Ellie Goulding's Big Finish Helped Fans Forget a Slow Start

Saving the best for last is a reward system we often employ for one reason or another. Delayed gratification can come in many forms, whether it be food (waiting until after your veggies for some flan or ice cream), fireworks (the big colorful climaxes), or sex (a different type of climax altogether.) There’s something to be said, and better yet, to be enjoyed, about waiting to the end for the big payoff.

Musicians oftentimes use this trick to ramp up the excitement during their shows. That’s why the encore is usually the best part. But what about all that came before it? That should be worthwhile as well. As one would expect from any other big name artist, on Friday night, Ellie Goulding saved the best of her material until the final third of her concert at American Airlines Arena in Miami. And it’s a damn good thing her hits are global smash successes because for the most part, they helped the crowd to forget what was a mostly vanilla show.

Goulding’s opener was a DJ. Sigh.

To be fair, that DJ – Cedric Gervais – was no slouch. He’s very famous and very popular. Still, even with Goulding’s longstanding relationship with EDM, a live act would have felt more appropriate.
Once she took the stage, it was readily apparent that Goulding is a worldwide pop star. The stage production and general setup was a vast upgrade from her first headlining tour through Florida back in 2012. Throughout the evening, the giant video screens oscillated back and forth between live shots and pre-recorded, digitally altered images of Goulding seemingly melting into rainbows, her skin a kaleidoscope of colors. Framing the stage was a pair of golden, shimmering curtains manipulated early on by her dancers, a quartet of Greek statues come to life that paraded and worshiped around the blonde goddess in platform boots at the center of it all. 
And yet, something was missing. It was all a bit underwhelming. As pretty as so much of the concert was, the better part of the show was, for lack of a better word, boring.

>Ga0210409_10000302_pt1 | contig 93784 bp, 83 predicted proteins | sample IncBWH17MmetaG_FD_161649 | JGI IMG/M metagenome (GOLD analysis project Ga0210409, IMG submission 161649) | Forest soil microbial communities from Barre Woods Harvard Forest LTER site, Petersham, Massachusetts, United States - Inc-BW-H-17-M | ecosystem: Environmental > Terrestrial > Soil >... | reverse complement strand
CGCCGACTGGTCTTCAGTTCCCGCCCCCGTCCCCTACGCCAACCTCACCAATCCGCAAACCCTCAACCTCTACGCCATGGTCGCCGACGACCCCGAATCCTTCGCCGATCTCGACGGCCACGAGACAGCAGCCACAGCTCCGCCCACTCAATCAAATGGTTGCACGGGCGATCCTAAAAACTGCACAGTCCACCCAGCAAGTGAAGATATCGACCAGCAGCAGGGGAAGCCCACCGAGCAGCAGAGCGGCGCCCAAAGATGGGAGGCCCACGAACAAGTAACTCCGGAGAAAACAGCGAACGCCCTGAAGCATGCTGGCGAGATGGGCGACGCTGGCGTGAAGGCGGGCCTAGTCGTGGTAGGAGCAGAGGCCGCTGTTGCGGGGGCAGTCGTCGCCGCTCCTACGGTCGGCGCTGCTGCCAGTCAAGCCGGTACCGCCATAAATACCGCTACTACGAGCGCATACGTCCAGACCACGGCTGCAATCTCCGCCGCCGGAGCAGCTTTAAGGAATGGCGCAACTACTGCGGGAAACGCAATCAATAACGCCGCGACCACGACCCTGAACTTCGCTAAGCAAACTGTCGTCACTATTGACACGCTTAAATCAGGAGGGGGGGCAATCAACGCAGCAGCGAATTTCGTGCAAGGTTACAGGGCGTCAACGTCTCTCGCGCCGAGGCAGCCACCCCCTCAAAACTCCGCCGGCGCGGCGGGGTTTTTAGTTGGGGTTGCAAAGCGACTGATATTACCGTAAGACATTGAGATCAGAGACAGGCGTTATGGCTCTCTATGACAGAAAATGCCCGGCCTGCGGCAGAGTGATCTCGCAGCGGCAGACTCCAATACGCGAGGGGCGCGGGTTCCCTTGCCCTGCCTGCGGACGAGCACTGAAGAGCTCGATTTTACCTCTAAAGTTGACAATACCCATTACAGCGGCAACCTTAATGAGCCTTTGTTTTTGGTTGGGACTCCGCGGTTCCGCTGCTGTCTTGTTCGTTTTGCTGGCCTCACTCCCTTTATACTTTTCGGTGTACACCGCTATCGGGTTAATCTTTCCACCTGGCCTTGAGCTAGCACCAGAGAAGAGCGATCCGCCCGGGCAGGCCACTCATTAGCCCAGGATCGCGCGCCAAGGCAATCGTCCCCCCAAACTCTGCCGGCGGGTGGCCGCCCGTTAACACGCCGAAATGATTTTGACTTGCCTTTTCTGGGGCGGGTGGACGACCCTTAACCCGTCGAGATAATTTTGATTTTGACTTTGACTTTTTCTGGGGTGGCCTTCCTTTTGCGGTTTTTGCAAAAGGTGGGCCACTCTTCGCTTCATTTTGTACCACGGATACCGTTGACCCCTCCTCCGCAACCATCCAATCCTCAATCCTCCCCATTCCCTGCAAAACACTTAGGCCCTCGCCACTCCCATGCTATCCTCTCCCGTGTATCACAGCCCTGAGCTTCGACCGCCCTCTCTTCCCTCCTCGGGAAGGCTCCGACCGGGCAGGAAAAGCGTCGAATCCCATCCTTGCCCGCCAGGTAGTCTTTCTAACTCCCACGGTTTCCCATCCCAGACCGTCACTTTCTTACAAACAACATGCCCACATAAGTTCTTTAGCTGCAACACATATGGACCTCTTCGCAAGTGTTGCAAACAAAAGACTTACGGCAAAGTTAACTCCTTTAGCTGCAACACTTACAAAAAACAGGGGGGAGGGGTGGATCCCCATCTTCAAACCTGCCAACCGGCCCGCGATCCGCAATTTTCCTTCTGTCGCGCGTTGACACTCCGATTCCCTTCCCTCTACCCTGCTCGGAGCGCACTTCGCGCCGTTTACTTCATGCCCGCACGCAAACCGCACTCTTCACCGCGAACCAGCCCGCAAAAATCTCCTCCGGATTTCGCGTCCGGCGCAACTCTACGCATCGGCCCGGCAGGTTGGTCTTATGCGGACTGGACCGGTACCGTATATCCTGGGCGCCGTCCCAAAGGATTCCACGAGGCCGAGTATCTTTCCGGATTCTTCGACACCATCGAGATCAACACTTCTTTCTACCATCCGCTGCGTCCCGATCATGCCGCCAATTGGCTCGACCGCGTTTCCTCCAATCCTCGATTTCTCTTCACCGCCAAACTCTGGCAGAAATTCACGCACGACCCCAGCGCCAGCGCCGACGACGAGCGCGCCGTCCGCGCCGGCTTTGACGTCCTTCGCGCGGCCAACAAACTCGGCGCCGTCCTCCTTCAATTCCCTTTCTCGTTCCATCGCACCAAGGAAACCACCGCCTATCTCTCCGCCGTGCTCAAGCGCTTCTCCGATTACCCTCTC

It wasn’t for lack trying. These days Goulding participates in a number of dance routines, and she’s got plenty of rhythm. In fact, there were a few hip movements and leg kicks that would’ve been right at home in a merengue or salsa club. Soon after, she rushed to the rear of the stage and beat on giant drums in sync with her band, a precursor to the potential energy begging to be released.

The slow start picked up some pace with “Something in the Way You Move,” one of the shinier numbers from her platinum-selling third LP, Delirium. The Calvin Harris collaboration, “Outside,” lifted fans from their seats (the crowd remained seated for the first half of the show.) After a lovely acoustic rendition of “Devotion,” things got a bit sexier and more Miami. so to speak, with a laser-fueled set that brought out the hunks once more and the exuberant “Keep on Dancin'.”

However, it wasn’t until Goulding performed a beautiful piano- and drum-led version of “Lights,” a song she wrote for her best friend who’s always there for her when the “shit hit the fan,” that the apex was in sight. Indeed, her next song set off a wave of enthusiasm that invigorated the audience for the remainder of the night. 
“Army” is the type of song that can’t help but inspire, with its grand, soaring affections and catchy songbird chorus. Perhaps it was inevitable that it would be the turning point in the show. Goulding let loose, her voice sounding as gorgeous as she looked; it felt honest and raw. By the time she and her band launched into “Figure 8,” Goulding had gone through her third costume change. She sported a black leather jacket to accompany the matching black electric guitar slung around her shoulder, looking like the sparkliest member of the Hell’s Angels.

The jaunty “On My Mind” and mall-pop of “Don’t Panic” followed before giving way to a pair of massively popular hits: “I Need Your Love” and “Burn,” during the latter of which she urged fans to keep their phones away. “This is better seen through your eyeballs,” she said. 

And she’s not wrong. Once the encore of “Anything Could Happen” and “Love Me Like You Do” were over and the confetti had been blasted out of the tubes, much of the potential hinted at an hour before was fulfilled. It took a while, but the ultimate satisfaction, however deferred, was worth the wait. 
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Angel Melendez is an unabashed geek and a massive music nerd. A graduate of Florida Atlantic University and an accomplished failure at two other universities, Angel is a lush and an insufferable know-it-all, and has way better taste in music than you.
Contact: Angel Melendez